Caster Semenya might have beaten them to the finish line but at least two of her competitors don’t recognise her victory.
As the dust settled after the 800m women’s final at the Rio Olympics on Sunday, losers Joanna Jozowik from Poland and Lynsey Sharp from Great Britain have both criticised Caster and her perceived advantage over them.
Jozwik now claims that she “feels like a silver medallist” even though she finished fifth.
She’s also proud to have finished the race as the “first European” and the “second white”.
The 25-year-old runner failed to earn a place on the podium, finishing behind Caster, Burundi’s second-placed Francine Niyonsaba and Kenya’s bronze medallist Margaret Wambui.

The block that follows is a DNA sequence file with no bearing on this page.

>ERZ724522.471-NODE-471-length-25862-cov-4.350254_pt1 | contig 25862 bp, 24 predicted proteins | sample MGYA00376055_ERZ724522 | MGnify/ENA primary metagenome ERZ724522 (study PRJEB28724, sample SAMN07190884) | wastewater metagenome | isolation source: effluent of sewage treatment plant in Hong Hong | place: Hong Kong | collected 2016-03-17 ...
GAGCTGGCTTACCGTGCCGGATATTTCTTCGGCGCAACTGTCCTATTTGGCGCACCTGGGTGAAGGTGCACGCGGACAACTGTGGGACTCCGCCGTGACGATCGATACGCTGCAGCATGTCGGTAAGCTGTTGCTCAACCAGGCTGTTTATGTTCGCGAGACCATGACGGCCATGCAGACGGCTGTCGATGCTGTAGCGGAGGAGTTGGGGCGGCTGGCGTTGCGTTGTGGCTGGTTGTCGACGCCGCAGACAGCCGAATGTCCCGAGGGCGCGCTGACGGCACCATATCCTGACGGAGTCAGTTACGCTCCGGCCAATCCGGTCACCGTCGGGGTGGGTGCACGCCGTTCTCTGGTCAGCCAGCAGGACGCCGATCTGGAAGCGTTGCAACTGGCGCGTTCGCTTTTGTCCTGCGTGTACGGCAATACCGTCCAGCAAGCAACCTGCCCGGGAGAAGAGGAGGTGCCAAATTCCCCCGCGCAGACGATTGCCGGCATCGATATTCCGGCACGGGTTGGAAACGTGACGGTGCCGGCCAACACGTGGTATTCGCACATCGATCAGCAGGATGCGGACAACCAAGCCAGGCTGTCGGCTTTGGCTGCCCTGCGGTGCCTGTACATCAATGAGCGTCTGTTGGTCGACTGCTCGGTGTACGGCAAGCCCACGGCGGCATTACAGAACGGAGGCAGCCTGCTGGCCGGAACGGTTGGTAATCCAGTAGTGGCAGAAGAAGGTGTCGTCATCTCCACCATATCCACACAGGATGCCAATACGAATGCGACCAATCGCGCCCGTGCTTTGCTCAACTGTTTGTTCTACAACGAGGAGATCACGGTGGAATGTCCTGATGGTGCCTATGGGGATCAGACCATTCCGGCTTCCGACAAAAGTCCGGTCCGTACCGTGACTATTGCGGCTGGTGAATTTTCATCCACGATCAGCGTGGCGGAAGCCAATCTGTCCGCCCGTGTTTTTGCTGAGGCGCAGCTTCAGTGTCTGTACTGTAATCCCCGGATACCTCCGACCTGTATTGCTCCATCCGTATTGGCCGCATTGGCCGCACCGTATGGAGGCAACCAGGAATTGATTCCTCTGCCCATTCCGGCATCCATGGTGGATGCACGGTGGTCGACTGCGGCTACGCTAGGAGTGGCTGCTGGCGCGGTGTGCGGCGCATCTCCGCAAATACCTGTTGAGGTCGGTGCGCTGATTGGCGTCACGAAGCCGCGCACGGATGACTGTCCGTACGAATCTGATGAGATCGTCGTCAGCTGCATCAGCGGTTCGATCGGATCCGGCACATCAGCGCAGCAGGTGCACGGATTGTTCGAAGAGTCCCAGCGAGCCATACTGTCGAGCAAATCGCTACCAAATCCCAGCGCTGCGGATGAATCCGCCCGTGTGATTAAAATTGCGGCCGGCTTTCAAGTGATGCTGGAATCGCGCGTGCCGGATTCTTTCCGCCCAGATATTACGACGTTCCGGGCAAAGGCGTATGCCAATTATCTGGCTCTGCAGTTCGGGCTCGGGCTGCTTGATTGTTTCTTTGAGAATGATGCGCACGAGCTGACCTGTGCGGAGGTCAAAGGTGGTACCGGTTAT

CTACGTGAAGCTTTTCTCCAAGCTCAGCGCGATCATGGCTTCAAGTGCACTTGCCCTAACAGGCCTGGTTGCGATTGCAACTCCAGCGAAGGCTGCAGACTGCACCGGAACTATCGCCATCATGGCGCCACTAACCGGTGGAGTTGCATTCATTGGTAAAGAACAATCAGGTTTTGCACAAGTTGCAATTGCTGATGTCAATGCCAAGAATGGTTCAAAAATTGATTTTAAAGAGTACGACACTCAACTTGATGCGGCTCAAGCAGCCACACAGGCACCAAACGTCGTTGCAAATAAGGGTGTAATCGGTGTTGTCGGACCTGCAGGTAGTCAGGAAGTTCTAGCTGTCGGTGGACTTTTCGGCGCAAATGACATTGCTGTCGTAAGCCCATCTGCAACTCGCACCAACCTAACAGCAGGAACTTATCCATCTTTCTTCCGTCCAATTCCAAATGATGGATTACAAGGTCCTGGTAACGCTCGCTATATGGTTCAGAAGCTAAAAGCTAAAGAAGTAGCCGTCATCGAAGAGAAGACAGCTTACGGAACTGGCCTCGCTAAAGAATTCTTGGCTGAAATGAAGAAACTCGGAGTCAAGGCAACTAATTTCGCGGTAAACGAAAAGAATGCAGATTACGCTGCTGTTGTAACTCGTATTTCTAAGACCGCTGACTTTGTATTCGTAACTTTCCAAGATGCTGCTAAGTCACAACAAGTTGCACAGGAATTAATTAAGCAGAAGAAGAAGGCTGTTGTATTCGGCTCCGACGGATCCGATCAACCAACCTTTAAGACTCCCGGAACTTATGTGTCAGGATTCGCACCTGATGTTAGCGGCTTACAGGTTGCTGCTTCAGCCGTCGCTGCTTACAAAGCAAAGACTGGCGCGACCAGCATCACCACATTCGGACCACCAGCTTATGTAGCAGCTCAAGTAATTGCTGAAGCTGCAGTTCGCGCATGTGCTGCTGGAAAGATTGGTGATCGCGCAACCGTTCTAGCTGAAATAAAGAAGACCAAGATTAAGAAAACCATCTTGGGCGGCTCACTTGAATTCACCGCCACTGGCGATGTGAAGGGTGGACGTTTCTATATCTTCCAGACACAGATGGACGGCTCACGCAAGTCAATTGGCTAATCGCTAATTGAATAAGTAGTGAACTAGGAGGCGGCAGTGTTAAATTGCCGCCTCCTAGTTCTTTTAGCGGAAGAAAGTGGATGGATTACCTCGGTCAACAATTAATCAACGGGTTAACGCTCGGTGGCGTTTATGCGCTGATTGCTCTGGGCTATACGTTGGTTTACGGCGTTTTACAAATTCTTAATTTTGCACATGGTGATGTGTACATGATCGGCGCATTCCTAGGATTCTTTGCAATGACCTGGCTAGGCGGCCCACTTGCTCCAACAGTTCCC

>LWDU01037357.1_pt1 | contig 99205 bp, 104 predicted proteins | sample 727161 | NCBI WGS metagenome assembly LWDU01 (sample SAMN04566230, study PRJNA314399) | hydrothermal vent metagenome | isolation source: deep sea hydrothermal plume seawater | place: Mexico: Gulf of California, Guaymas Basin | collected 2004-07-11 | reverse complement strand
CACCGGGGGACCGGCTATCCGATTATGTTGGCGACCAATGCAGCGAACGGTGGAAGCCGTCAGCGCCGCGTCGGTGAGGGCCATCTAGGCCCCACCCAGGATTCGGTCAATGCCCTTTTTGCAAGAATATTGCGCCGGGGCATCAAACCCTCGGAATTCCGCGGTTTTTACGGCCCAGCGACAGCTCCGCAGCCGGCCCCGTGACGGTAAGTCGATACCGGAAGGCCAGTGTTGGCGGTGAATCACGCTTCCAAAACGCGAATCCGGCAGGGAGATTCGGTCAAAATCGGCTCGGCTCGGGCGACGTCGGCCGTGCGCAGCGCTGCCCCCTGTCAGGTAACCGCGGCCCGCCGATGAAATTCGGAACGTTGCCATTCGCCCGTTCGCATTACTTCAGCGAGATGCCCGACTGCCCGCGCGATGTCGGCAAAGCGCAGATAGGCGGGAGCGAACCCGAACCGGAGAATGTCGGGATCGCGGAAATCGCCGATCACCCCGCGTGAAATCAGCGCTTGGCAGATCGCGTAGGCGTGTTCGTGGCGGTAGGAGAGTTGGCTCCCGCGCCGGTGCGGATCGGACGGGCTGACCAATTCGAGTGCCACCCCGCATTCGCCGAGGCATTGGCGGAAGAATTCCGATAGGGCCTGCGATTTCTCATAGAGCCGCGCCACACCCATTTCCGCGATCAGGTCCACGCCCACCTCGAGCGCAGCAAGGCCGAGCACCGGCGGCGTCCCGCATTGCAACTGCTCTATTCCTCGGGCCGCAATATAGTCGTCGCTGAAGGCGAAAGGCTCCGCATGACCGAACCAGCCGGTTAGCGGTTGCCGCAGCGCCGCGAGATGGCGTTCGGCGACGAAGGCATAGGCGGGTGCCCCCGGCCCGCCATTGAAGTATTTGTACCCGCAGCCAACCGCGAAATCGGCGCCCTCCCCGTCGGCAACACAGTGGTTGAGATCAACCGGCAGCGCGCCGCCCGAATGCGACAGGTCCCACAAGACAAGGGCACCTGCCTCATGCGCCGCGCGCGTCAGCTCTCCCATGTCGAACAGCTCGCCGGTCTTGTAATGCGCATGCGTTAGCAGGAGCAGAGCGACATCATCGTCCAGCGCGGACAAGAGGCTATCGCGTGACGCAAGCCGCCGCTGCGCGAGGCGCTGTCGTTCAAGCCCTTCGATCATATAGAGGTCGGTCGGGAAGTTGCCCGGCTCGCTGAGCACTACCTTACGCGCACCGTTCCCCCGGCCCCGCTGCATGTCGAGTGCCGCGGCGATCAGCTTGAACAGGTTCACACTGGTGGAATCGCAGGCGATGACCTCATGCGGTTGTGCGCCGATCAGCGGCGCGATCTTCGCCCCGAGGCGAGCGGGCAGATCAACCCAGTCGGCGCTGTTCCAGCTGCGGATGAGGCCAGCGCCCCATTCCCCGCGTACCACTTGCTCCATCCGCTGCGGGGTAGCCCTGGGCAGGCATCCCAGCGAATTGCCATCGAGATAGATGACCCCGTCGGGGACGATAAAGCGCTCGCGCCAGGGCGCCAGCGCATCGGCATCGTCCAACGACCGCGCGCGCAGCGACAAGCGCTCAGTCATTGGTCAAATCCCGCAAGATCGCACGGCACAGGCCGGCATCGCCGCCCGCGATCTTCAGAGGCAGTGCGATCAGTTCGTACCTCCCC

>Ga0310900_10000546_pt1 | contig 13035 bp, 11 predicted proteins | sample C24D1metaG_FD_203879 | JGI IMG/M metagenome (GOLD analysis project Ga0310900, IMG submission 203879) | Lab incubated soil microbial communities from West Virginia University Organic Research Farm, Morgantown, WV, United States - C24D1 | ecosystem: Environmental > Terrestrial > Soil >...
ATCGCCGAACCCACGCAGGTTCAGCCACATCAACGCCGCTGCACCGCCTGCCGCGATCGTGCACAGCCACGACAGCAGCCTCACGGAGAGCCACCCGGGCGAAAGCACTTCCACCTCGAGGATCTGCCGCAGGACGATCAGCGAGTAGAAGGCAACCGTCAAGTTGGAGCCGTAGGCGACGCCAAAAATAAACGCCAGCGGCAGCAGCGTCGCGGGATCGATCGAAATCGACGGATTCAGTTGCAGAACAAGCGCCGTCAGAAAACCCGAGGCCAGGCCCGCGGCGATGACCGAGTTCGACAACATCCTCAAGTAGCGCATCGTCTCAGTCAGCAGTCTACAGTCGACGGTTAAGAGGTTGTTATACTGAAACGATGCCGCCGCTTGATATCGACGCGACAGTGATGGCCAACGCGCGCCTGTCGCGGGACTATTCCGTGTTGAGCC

Caster’s win has reignited debate around hyperandrogenism, a condition which leads to the excessive production of testosterone in women.
Caster is the best-known athlete to live with the condition but neither Niyonsaba or Wambui identify as hyperandrogenic.
After the race, Sharp said in an interview with BBC that Caster had an unfair advantage and hinted that her feelings were shared by her fellow athletes Melissa Bishop of Canada and Jozwik.
The three hugged together after the finish in what Sharp said was a show of unity.
Last year the Court of Arbitration for Sport ruled that athletes with hyperandrogenism need not limit their testosterone levels.